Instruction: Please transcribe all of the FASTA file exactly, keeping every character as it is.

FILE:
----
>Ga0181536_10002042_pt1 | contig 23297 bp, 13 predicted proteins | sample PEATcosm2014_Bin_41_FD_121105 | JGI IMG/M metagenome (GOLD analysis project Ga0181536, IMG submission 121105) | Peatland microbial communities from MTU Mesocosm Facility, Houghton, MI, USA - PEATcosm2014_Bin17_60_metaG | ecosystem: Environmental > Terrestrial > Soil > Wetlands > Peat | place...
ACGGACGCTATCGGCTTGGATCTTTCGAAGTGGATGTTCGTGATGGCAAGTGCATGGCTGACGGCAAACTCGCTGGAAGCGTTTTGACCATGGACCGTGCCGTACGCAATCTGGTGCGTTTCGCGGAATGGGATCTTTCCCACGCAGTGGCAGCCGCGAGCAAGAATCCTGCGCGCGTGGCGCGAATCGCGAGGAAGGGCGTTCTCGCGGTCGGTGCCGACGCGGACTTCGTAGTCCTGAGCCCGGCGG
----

>Ga0181536_10002042_pt1 | contig 23297 bp, 13 predicted proteins | sample PEATcosm2014_Bin_41_FD_121105 | JGI IMG/M metagenome (GOLD analysis project Ga0181536, IMG submission 121105) | Peatland microbial communities from MTU Mesocosm Facility, Houghton, MI, USA - PEATcosm2014_Bin17_60_metaG | ecosystem: Environmental > Terrestrial > Soil > Wetlands > Peat | place...
ACGGACGCTATCGGCTTGGATCTTTCGAAGTGGATGTTCGTGATGGCAAGTGCATGGCTGACGGCAAACTCGCTGGAAGCGTTTTGACCATGGACCGTGCCGTACGCAATCTGGTGCGTTTCGCGGAATGGGATCTTTCCCACGCAGTGGCAGCCGCGAGCAAGAATCCTGCGCGCGTGGCGCGAATCGCGAGGAAGGGCGTTCTCGCGGTCGGTGCCGACGCGGACTTCGTAGTCCTGAGCCCGGCGG